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Hockey business is booming as the NHL bounces back from the pandemic in a big way

Hockey business booming

Arenas are full, the NHL is a fixture on TV screens across North America, highlight-reel goals are talking points on a near-daily basis and “The Pat McAfee Show” even has a segment called “Hockey is Awesome."

Piece it all together, and more eyes are on the puck than ever before with the playoffs beginning this weekend.

Business is booming for the NHL, which has bounced back in a major way from the pandemic. Backstopped by new media rights deals, digital dasher boards and helmet and jersey ads, and buoyed by an overlap of generational stars, ratings are up, attendance set a record and revenue is at an all-time high — an estimated $6.2 billion annually.

“The league is going through a bit of a renaissance,” said Tom Gargiulo, chief marketing officer at Bodyarmor, whose deal to be the league's sports drink is the latest sponsorship agreement inked in recent years. “This sport is moving into the next phase of its evolution and is on a tremendous trajectory.”

Commissioner Gary Bettman says it starts with the game on the ice, which he believes has “never been more exciting, more competitive, more skillful, never been faster.” There are nearly six goals a game on average, and while Sidney Crosby and Alex Ovechkin are still producing, Connor McDavid, Auston Matthews and Nathan MacKinnon are in their prime with another wave of talent led by the likes of Connor Bedard not far behind.

NEW FANS

Showcasing star players better than before in the team-first sport has helped, and 22.5 million fans have filled arenas to 97% capacity. League officials are quick to credit ESPN and Turner for buying in, and viewership is up 7% for the most-watched NHL season on cable in 30 years.

“We’ve seen an influx and a growth of female fans, diverse fans,” senior VP of North American business development Kyle McMann said. “They’re finding our product, they’re falling in love with it, they’re starting to watch more.”

Trying new things, including puck and player tracking and cartoon versions of games to draw in younger fans, has set the table for this success. Decades since the experiment of the glowing puck, experts credited the league for attracting and retaining a bigger audience in a crowded sports marketplace.

“They keep doing stuff that’s innovative to keep their audience engaged,” said Lauren Anderson, director of the Warsaw Sports Business Center at the University of Oregon. “The NHL could’ve fallen back on being pretty traditional, and I think they haven’t been afraid to try some things and pivot even when it didn’t work."

Salvatore Galatioto, who runs a sports finance and advisory firm and is a marketing professor at Columbia, said the league has done a good job reaching beyond traditional markets, overcoming some of the unavoidable shortcomings of being expensive to play.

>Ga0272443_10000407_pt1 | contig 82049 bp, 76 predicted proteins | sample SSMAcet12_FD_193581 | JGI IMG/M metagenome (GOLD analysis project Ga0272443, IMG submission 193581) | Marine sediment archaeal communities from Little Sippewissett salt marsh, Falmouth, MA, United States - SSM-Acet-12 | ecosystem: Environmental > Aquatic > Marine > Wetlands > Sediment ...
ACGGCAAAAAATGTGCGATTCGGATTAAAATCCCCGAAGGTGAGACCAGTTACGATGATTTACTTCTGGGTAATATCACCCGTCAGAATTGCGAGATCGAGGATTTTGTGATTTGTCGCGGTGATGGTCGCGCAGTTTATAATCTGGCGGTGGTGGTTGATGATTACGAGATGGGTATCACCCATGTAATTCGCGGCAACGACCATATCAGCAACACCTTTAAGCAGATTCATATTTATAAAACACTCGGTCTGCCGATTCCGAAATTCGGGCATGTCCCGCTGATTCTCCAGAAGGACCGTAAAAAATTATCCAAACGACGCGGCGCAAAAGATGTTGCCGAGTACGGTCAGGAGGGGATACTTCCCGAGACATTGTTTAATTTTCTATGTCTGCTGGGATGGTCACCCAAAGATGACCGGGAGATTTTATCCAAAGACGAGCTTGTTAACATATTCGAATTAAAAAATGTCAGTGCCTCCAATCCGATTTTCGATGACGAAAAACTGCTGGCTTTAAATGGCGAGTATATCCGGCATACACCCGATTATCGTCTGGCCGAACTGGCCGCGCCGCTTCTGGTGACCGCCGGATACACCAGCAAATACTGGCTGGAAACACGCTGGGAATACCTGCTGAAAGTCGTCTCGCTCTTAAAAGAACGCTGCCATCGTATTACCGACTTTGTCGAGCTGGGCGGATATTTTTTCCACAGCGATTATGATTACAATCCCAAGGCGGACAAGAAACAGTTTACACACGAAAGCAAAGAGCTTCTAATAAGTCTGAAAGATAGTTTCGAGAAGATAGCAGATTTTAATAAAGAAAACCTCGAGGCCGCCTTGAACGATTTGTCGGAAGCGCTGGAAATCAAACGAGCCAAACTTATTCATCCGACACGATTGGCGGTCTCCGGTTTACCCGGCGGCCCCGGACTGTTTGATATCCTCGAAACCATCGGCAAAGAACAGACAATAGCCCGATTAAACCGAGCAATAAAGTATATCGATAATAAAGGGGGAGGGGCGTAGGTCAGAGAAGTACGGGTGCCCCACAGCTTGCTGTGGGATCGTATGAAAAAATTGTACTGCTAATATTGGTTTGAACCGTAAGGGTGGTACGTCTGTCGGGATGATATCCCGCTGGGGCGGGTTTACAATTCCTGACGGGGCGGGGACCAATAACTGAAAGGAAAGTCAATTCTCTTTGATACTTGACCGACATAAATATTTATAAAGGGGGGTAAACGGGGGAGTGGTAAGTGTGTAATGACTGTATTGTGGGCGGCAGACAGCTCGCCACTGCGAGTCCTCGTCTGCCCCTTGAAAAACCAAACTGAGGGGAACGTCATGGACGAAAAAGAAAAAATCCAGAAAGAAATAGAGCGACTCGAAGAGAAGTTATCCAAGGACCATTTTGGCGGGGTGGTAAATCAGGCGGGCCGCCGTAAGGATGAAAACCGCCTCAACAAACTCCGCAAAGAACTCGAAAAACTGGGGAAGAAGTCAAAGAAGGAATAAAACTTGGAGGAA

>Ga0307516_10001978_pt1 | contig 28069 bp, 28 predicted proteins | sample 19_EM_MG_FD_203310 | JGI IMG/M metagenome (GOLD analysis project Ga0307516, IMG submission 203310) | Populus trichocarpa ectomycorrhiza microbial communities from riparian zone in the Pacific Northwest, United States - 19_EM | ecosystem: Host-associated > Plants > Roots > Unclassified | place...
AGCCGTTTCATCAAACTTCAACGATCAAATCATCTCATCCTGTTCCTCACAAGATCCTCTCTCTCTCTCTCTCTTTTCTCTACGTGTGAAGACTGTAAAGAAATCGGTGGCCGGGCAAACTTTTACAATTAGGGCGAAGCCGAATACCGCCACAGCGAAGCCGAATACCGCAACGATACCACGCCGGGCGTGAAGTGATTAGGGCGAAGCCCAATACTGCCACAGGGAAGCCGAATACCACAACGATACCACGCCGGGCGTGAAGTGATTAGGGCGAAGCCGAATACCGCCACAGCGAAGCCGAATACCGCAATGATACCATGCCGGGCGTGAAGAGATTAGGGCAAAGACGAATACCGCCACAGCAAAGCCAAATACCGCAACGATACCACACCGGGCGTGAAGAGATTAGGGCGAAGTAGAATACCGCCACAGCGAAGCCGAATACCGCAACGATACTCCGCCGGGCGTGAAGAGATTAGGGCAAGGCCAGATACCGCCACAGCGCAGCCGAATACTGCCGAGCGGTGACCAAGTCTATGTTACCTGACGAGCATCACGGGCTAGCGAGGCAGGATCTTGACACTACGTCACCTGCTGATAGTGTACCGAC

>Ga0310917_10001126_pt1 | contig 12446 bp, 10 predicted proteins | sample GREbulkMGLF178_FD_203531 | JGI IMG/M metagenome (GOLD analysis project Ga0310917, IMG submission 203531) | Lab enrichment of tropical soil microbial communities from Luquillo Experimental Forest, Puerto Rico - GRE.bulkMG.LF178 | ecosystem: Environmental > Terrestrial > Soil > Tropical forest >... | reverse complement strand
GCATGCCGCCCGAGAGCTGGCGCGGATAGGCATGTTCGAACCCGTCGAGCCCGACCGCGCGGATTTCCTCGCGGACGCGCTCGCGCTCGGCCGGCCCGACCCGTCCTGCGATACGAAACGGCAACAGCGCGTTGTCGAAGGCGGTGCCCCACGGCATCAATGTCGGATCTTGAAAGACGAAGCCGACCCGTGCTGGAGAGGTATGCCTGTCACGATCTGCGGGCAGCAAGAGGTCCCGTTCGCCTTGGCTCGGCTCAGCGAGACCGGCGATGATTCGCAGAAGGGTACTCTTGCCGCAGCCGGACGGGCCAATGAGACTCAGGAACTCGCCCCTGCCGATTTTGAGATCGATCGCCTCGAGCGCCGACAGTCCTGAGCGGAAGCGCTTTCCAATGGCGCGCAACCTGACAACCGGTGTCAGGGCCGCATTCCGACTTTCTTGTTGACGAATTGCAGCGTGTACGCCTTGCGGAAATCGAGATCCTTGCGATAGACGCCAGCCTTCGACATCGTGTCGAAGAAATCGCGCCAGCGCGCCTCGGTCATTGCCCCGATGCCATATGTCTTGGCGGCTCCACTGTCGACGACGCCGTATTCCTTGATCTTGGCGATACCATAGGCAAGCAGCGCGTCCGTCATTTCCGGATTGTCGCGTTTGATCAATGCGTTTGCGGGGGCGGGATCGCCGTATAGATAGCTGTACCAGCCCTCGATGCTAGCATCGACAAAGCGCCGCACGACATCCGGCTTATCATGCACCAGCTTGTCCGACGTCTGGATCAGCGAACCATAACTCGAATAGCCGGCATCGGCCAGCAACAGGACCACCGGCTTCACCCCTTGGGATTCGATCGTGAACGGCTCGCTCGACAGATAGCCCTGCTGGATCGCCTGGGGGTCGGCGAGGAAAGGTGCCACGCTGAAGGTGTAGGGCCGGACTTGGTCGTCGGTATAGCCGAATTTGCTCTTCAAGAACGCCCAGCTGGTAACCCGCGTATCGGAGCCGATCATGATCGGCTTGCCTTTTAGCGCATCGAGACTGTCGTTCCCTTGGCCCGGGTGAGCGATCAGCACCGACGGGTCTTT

“It’s not rocket science: It’s the number of eyeballs watching your product,” he said. “They have done a really good job of expanding their fanbase, and that’s the key."

SELLING THE GAME

Chief NHL Content Officer Steve Mayer has made that his life's work since joining in 2016, coming up with new and different ways to present a more-than-century-old sport, from the 2020 playoff bubble to outdoor games and a reimagined All-Star weekend.

“We’re not here to change the game,” Mayer said. “We’re here to enhance what is out there and to get it in front of more people because we know that if people watch our game, they’re going to fall in love with it.”

Central to the game are the players, and none of this would be possible without a constructive working relationship with the NHL Players' Association, which may be at its most cooperative stage in decades. The league and union found common ground in extending the collective bargaining agreement through 2026, getting back to the Olympics and launching another international competition next year featuring the U.S., Canada, Sweden and Finland.

“It’s a key to moving forward,” union executive director Marty Walsh said. “When I first started, I had a conversation with Gary Bettman, and our teams talked about working together and growing hockey-related revenue, growing the sport. ... We’re all vested in one direction.”

WORK TO DO

The NHL still has work to do to catch up with the NFL ($18.6 billion in revenue in 2022), NBA ($10.6 billion) and Major League Baseball ($11.6 billion), but it's not unrealistic to think $10 billion is attainable before the end of the decade.

“We plan on getting there — how and when, obviously, will take some time," chief business officer Keith Wachtel said. "Looking at hockey a bit differently than perhaps it was looked at a decade ago. It’s still the ultimate team sport, but we have such great players and personalities."

One challenge is getting fans who are focused on their own team to watch others. There's evidence that is also starting to turn, with Bedard (Chicago) and Artemi Panarin (New York Rangers) jerseys the highest-selling this season and good ratings even when Canadian teams are on national television in the U.S.

Executive VP Marketing Brian Jennings, who has been at the NHL for 33 years, said there is no shortage of people “knocking on the door" to get in on the boom.

"The constellation of those stars have aligned,” Jennings said. “When we look at our glide path and say, ‘Hey, how bright is the future?’ It’s really bright.”

 



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